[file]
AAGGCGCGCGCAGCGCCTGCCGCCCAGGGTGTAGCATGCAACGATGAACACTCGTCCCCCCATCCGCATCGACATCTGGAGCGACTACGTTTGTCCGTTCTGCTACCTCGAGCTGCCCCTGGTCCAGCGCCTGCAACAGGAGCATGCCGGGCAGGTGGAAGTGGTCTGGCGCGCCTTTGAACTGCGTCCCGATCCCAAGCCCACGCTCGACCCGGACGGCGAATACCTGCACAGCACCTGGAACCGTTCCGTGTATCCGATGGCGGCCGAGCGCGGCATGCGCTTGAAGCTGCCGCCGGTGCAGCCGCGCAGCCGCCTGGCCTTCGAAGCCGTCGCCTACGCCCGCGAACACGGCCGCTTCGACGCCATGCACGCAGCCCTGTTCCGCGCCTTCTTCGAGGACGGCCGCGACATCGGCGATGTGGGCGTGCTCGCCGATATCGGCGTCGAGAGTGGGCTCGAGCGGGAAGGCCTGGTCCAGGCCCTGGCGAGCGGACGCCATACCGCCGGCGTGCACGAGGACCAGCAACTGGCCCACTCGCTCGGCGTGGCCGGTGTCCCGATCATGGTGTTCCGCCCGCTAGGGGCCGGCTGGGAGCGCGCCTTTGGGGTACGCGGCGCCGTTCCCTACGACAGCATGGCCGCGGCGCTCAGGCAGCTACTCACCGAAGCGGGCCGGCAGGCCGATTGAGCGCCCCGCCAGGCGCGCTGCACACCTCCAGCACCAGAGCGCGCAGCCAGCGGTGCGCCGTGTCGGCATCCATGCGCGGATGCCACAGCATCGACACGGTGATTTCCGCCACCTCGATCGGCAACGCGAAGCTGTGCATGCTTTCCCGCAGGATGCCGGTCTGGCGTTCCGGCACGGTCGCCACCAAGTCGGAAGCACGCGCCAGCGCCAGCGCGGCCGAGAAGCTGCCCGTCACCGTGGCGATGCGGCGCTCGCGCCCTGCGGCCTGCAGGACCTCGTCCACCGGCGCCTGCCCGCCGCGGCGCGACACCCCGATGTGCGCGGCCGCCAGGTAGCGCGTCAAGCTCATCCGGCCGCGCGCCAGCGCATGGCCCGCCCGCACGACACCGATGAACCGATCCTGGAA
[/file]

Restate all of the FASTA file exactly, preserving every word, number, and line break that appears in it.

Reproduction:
AAGGCGCGCGCAGCGCCTGCCGCCCAGGGTGTAGCATGCAACGATGAACACTCGTCCCCCCATCCGCATCGACATCTGGAGCGACTACGTTTGTCCGTTCTGCTACCTCGAGCTGCCCCTGGTCCAGCGCCTGCAACAGGAGCATGCCGGGCAGGTGGAAGTGGTCTGGCGCGCCTTTGAACTGCGTCCCGATCCCAAGCCCACGCTCGACCCGGACGGCGAATACCTGCACAGCACCTGGAACCGTTCCGTGTATCCGATGGCGGCCGAGCGCGGCATGCGCTTGAAGCTGCCGCCGGTGCAGCCGCGCAGCCGCCTGGCCTTCGAAGCCGTCGCCTACGCCCGCGAACACGGCCGCTTCGACGCCATGCACGCAGCCCTGTTCCGCGCCTTCTTCGAGGACGGCCGCGACATCGGCGATGTGGGCGTGCTCGCCGATATCGGCGTCGAGAGTGGGCTCGAGCGGGAAGGCCTGGTCCAGGCCCTGGCGAGCGGACGCCATACCGCCGGCGTGCACGAGGACCAGCAACTGGCCCACTCGCTCGGCGTGGCCGGTGTCCCGATCATGGTGTTCCGCCCGCTAGGGGCCGGCTGGGAGCGCGCCTTTGGGGTACGCGGCGCCGTTCCCTACGACAGCATGGCCGCGGCGCTCAGGCAGCTACTCACCGAAGCGGGCCGGCAGGCCGATTGAGCGCCCCGCCAGGCGCGCTGCACACCTCCAGCACCAGAGCGCGCAGCCAGCGGTGCGCCGTGTCGGCATCCATGCGCGGATGCCACAGCATCGACACGGTGATTTCCGCCACCTCGATCGGCAACGCGAAGCTGTGCATGCTTTCCCGCAGGATGCCGGTCTGGCGTTCCGGCACGGTCGCCACCAAGTCGGAAGCACGCGCCAGCGCCAGCGCGGCCGAGAAGCTGCCCGTCACCGTGGCGATGCGGCGCTCGCGCCCTGCGGCCTGCAGGACCTCGTCCACCGGCGCCTGCCCGCCGCGGCGCGACACCCCGATGTGCGCGGCCGCCAGGTAGCGCGTCAAGCTCATCCGGCCGCGCGCCAGCGCATGGCCCGCCCGCACGACACCGATGAACCGATCCTGGAA